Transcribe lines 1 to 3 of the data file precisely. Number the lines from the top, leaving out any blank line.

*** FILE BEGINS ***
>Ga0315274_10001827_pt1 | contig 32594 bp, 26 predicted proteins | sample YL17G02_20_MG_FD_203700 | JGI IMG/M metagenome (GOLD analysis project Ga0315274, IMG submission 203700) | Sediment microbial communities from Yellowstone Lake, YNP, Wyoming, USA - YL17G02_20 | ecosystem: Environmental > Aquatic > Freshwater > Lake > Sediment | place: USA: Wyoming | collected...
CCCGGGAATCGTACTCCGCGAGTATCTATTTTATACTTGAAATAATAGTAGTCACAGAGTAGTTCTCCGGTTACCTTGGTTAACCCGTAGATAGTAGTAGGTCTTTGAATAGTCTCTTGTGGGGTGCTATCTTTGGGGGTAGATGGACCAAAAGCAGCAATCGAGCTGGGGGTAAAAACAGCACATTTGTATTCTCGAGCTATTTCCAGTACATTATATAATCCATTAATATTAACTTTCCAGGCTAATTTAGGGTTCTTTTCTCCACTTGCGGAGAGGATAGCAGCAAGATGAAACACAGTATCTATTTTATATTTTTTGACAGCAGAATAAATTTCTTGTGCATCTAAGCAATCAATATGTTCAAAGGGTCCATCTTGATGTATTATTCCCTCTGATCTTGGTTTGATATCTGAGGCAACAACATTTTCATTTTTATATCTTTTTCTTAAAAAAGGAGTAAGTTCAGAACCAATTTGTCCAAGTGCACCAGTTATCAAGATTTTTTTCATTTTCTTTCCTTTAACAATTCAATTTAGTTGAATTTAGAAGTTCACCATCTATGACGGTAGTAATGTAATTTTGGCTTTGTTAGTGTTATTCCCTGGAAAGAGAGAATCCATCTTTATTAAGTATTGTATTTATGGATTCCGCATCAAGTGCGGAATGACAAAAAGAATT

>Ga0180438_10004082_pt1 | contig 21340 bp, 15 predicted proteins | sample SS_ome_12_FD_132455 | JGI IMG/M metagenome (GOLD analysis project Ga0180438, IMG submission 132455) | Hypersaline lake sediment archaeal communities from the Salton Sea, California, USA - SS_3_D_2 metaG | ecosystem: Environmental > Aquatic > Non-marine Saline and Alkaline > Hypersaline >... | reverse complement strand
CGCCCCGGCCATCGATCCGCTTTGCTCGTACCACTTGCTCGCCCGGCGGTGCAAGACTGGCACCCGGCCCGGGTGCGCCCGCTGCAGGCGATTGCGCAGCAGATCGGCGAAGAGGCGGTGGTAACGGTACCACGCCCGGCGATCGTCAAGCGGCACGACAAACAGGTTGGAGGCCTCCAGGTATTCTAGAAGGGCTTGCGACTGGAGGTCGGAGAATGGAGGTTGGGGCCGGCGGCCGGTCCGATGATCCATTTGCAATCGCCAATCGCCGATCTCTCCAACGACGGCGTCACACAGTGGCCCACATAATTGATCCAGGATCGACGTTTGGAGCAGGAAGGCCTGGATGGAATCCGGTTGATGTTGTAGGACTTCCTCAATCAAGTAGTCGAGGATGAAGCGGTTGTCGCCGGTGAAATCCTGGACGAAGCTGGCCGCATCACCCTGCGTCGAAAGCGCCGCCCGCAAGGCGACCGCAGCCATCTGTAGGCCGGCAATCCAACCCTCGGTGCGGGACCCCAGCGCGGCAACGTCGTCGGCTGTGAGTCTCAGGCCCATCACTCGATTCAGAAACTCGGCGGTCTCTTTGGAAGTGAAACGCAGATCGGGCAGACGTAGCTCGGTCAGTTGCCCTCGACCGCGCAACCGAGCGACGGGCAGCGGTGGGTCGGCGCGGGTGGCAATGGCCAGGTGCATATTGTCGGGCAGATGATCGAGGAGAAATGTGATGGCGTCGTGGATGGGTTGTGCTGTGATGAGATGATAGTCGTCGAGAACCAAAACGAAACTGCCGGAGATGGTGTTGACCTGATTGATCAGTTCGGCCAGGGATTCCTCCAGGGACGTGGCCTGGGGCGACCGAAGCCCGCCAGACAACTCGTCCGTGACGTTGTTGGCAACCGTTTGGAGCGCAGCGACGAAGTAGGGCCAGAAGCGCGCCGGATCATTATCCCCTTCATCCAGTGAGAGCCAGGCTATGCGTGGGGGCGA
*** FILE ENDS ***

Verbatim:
>Ga0315274_10001827_pt1 | contig 32594 bp, 26 predicted proteins | sample YL17G02_20_MG_FD_203700 | JGI IMG/M metagenome (GOLD analysis project Ga0315274, IMG submission 203700) | Sediment microbial communities from Yellowstone Lake, YNP, Wyoming, USA - YL17G02_20 | ecosystem: Environmental > Aquatic > Freshwater > Lake > Sediment | place: USA: Wyoming | collected...
CCCGGGAATCGTACTCCGCGAGTATCTATTTTATACTTGAAATAATAGTAGTCACAGAGTAGTTCTCCGGTTACCTTGGTTAACCCGTAGATAGTAGTAGGTCTTTGAATAGTCTCTTGTGGGGTGCTATCTTTGGGGGTAGATGGACCAAAAGCAGCAATCGAGCTGGGGGTAAAAACAGCACATTTGTATTCTCGAGCTATTTCCAGTACATTATATAATCCATTAATATTAACTTTCCAGGCTAATTTAGGGTTCTTTTCTCCACTTGCGGAGAGGATAGCAGCAAGATGAAACACAGTATCTATTTTATATTTTTTGACAGCAGAATAAATTTCTTGTGCATCTAAGCAATCAATATGTTCAAAGGGTCCATCTTGATGTATTATTCCCTCTGATCTTGGTTTGATATCTGAGGCAACAACATTTTCATTTTTATATCTTTTTCTTAAAAAAGGAGTAAGTTCAGAACCAATTTGTCCAAGTGCACCAGTTATCAAGATTTTTTTCATTTTCTTTCCTTTAACAATTCAATTTAGTTGAATTTAGAAGTTCACCATCTATGACGGTAGTAATGTAATTTTGGCTTTGTTAGTGTTATTCCCTGGAAAGAGAGAATCCATCTTTATTAAGTATTGTATTTATGGATTCCGCATCAAGTGCGGAATGACAAAAAGAATT

>Ga0180438_10004082_pt1 | contig 21340 bp, 15 predicted proteins | sample SS_ome_12_FD_132455 | JGI IMG/M metagenome (GOLD analysis project Ga0180438, IMG submission 132455) | Hypersaline lake sediment archaeal communities from the Salton Sea, California, USA - SS_3_D_2 metaG | ecosystem: Environmental > Aquatic > Non-marine Saline and Alkaline > Hypersaline >... | reverse complement strand